GREECE
07/2/14 7:09 PM

Greece, 52 research institutes

A diver installs a measuring equipment on the seabed.
A diver installs a measuring equipment on the seabed.

The Greek network was initiated through the preparation phase of the LifeWatch ESRFI Platform. It was built on a "bottom up" philosophy and currently includes 52 research institutes and academic establishments spread all over the state. In addition, it has a strong support from a number of stakeholders and potential end-users of the infrastructure which has been designed, from both the private and public sectors.

It is coordinated by the Institute of Marine Biology and Genetics (IMBG) of the Hellenic Centre for Marine Research (HCMR). However, the management is implemented by 25 partners who form the Steering Committee of the Network. This Network run mostly on the web in 2010 and succeeded in delivering a Feasibility Study, along with a formal proposal for the national LifeWatch infrastructure in March 2011. At present, the Network awaits the minister's decision on the funding of the next phases of the platform, that is development and implementation.

The coordinating institute is a research entity since 2003. It has achieved an excellence status in marine biodiversity research and is one of the very few EU centres following a multidisciplinary approach by encompassing all levels of the biological organisation from molecules (genes) all the way up to communities (habitats, ecosystems).

According to the Presidential Decree 164/2003 establishing IMBG: "The scientific object of the Institute of Marine Biology and Genetics is the research and technological developments mainly in the fields of biodiversity, structure and dynamics of ecosystems, ecosystem management, genetics of marine organisms, the search for new or improved products and organisms, as well as the authentication and origin identification of organisms and their products". This mission is reached through interdisciplinary, integrative and dynamically interacting approaches for studying, monitoring and exploiting the structural and functional diversity from DNA to ecosystems at different scales. Major fields include Genomics, Biodiversity/Ecology, Bioinformatics and Biodiversity informatics.

Over the last years, since the appointment of the first director, the institute has made progress at many levels. The following achievements can be considered as its primary contribution to the marine biodiversity research activity, at national and international levels:

(a) its active involvement in all major European Networks of Excellence, which deal with biodiversity and which have been funded under the       sixth Framework Programme: Marine Biodiversity and Ecosystem Functioning (MarBEF) and Marine Genomics Europe (MGE). The Institute is       deeply involved in the next steps of the development and maintenance of a long lasting structure which takes over the activities after the           end of the above Networks of Excellence. IMBG also represented the state in the European Distributed Institute for Taxonomy (EDIT NoE);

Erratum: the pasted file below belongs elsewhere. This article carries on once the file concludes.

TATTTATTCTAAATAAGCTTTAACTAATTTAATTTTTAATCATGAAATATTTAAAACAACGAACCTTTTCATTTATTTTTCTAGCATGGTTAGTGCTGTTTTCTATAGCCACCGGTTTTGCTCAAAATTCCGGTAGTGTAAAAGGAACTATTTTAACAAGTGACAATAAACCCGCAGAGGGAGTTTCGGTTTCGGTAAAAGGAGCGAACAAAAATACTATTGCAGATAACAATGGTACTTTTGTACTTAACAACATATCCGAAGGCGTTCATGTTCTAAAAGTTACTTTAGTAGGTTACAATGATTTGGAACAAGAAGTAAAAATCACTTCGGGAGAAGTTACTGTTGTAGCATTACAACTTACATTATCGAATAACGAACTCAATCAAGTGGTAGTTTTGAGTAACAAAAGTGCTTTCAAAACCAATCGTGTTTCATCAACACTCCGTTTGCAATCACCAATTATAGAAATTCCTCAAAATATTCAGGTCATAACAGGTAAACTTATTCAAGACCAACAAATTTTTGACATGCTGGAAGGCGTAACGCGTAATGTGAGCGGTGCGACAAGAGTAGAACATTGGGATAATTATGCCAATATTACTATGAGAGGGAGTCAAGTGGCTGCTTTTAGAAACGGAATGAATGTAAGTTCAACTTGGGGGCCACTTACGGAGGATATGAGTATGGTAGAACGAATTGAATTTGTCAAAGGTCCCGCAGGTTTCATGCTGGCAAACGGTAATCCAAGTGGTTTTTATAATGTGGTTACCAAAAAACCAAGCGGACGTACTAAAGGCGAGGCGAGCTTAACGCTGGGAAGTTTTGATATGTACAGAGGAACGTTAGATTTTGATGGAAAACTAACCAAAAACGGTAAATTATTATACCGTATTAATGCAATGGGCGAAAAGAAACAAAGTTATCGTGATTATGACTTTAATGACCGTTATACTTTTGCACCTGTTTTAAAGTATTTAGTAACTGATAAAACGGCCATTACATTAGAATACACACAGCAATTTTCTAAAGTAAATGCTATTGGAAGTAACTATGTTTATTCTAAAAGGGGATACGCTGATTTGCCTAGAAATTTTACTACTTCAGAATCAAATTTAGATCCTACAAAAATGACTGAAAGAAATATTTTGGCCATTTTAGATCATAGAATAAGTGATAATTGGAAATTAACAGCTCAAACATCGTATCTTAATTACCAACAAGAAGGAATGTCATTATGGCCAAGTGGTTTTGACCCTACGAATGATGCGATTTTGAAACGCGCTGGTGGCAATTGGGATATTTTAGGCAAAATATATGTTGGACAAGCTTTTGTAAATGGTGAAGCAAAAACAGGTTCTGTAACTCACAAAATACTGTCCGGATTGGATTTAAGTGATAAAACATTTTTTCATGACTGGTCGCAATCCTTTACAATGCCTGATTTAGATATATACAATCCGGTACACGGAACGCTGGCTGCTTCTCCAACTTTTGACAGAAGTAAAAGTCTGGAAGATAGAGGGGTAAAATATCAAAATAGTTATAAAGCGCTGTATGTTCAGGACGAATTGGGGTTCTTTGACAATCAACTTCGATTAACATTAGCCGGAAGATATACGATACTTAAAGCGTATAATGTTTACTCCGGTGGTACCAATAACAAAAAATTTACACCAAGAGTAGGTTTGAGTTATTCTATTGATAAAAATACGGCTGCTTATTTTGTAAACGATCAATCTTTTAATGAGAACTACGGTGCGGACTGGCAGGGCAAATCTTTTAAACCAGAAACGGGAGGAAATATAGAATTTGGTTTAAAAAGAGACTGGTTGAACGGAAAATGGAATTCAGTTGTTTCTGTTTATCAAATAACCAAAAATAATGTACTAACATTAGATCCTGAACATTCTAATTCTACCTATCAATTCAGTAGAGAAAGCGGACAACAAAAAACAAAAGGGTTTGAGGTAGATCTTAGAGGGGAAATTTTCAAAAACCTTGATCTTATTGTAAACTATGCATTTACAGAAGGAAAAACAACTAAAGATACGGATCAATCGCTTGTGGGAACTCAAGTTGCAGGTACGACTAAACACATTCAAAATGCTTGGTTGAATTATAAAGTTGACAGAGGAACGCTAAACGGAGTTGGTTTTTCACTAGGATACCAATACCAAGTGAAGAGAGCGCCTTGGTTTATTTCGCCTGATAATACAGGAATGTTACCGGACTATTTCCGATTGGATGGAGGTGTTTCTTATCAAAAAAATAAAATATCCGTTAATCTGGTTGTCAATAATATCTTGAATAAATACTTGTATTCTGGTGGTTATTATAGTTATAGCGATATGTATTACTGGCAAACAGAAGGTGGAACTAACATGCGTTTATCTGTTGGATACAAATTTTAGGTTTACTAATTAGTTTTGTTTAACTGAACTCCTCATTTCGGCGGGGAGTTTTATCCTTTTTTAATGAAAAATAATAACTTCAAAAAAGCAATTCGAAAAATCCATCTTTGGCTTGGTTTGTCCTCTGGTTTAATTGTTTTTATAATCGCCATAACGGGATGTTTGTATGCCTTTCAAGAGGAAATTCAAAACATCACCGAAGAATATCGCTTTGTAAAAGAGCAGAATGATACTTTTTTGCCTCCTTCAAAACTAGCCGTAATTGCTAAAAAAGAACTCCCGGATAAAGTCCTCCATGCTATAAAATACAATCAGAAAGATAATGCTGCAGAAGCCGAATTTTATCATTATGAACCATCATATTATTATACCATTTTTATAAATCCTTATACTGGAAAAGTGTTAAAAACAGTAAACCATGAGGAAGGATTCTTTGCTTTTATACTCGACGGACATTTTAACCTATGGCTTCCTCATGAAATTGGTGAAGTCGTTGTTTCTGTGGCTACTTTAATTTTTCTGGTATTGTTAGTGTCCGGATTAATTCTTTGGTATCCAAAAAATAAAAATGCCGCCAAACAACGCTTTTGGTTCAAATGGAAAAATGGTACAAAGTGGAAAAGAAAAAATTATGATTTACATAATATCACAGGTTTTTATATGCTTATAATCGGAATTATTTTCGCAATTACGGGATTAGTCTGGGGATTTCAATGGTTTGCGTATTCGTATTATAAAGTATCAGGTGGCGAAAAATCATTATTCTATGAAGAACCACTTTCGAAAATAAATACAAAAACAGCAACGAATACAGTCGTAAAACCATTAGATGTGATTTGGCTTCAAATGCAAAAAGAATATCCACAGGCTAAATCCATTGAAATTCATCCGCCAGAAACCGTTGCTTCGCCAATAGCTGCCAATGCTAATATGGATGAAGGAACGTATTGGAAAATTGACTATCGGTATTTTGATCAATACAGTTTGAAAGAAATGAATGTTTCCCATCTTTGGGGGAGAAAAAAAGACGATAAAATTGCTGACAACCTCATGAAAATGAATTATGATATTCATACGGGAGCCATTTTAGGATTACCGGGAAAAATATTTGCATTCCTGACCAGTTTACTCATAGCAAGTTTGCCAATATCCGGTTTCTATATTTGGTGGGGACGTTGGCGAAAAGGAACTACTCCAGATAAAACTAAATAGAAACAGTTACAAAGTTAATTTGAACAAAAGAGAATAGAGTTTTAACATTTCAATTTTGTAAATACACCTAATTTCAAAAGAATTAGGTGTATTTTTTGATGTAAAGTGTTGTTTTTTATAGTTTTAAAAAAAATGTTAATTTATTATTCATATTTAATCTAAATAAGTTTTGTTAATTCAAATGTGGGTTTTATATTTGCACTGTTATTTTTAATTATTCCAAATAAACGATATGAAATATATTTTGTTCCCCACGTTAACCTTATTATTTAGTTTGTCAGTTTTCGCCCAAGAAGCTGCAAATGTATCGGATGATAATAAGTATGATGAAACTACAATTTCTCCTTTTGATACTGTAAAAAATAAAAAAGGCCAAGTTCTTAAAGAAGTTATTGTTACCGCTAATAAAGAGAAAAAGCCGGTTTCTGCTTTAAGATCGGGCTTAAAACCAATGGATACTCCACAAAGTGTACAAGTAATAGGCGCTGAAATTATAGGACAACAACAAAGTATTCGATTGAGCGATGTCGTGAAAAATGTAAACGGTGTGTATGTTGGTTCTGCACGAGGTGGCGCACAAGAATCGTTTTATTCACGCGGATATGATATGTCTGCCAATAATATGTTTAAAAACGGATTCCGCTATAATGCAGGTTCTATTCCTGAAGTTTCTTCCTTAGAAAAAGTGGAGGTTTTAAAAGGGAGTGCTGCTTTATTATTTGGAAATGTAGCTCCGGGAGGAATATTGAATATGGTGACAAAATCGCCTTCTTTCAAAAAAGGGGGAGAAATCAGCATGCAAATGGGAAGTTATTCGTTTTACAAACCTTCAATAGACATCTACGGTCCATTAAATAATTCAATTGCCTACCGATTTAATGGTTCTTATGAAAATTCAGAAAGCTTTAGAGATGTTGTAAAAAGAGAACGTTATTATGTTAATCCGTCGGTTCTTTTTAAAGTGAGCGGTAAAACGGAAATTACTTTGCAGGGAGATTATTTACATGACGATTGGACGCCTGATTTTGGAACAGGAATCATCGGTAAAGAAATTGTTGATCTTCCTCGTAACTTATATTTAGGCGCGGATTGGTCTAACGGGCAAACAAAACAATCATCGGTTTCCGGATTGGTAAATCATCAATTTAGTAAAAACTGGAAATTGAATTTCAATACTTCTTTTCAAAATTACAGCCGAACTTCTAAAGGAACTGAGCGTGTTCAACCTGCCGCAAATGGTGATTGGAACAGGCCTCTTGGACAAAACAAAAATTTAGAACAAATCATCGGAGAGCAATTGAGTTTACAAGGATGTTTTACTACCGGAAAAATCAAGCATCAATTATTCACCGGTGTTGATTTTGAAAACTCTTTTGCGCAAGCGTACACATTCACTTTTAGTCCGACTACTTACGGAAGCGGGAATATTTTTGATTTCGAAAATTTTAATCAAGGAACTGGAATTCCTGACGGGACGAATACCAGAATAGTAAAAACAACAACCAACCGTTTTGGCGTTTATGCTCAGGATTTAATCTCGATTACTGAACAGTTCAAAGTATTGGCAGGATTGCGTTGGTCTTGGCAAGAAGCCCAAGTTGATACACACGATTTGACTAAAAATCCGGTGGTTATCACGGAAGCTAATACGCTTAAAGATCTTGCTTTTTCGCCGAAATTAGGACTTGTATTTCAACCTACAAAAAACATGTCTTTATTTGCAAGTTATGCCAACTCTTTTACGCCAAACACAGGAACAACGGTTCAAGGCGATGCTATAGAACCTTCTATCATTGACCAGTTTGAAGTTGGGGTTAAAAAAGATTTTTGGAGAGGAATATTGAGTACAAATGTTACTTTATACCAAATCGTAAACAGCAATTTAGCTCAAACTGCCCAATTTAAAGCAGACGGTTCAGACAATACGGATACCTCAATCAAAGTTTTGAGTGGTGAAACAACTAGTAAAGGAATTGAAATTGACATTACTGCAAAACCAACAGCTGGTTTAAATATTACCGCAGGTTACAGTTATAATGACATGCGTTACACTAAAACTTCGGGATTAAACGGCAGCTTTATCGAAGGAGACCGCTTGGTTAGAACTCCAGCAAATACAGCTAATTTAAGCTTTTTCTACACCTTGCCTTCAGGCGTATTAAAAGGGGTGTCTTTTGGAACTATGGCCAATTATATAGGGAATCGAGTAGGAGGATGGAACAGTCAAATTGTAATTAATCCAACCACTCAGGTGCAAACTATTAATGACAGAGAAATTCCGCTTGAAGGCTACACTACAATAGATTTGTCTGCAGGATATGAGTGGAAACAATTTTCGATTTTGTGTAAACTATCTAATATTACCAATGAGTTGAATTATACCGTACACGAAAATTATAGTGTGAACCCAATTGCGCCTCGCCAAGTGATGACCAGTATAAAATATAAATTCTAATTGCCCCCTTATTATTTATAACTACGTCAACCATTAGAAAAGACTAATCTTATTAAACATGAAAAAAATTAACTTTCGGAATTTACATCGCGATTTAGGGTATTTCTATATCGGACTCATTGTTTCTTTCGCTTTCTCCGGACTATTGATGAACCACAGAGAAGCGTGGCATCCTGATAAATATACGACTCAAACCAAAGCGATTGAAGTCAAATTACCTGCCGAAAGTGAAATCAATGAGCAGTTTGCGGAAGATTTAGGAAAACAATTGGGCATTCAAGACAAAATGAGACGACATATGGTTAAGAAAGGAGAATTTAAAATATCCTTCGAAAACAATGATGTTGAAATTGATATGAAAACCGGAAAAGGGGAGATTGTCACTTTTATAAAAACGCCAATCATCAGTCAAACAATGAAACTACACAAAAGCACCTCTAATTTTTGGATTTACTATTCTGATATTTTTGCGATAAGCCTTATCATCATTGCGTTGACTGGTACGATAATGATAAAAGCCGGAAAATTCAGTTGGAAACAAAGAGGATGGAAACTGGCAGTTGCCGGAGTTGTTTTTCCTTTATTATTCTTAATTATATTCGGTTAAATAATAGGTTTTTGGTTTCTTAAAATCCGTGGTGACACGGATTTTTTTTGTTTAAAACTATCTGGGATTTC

(b) the submission and successful implementation, following evaluation by independent Committees, of two national Excellence projects;

(c) the submission and successful coordination and management, following evaluation by an independent Committee, of the national project      on the development of the Hellenic Network for Biodiversity Research (Helbionet) in the context of the European Infrastructure LifeWatch;          the Helbionet project coordinated fifty academic departments and research institutes all over Greece and more than four                                hundreds  scientists;

(d) its active involvement in the European Infrastructure ESFRI EMBRC;

(e) its partnership in a series of cooperation projects in the field of aquaculture genomics for Mediterranean fish species-targets;

(f) the coordination of the strategic research on comparative genomics in the course of the European Framework Programmes 5 and 6,            which paved the initial idea towards the implementation of the European Platform on the aquaculture Eatip and its national counterpart              HATIP;

(g) its partnership in a series of EU funded projects in the course of several funding instruments (FP7, COST, Interreg), which deal with              marine biodiversity. In most of them IMBG leads a Workpsackage and holds a chair in the managerial or executive bodies;

(h) the institution's excellence project " Supporting research potential for marine biodiversity and genomics in the Eastern Mediterranean"         (Marbigen), which runs under the  Regpot (FP7, Capacities);

(i) its large scale equipment which makes possible the elaboration of research in cutting-edge scientific fields, such as pyro-sequencer (-454       technology), micro-CT scanner, multi-corer parallel computing power. This new infrastructure has been purchased by using EU and                   structural funds, through successful proposals and is expected to marshal even more challenging science in the core projects of the institute.

The scientific excellence of the IMBG was evaluated by an independent Committee in 2005. The Committee sites the following comments in its report: "....The Institute of Marine Biology and Genetics was in general found to be of very high standard, ranking amongst the best in Europe..... world-class innovation and leading-edge science was applied by the research teams within the Institute of Marine Biology and Genetics...... in population genetics and its application, the institute is clearly at the cutting edge in the world...".

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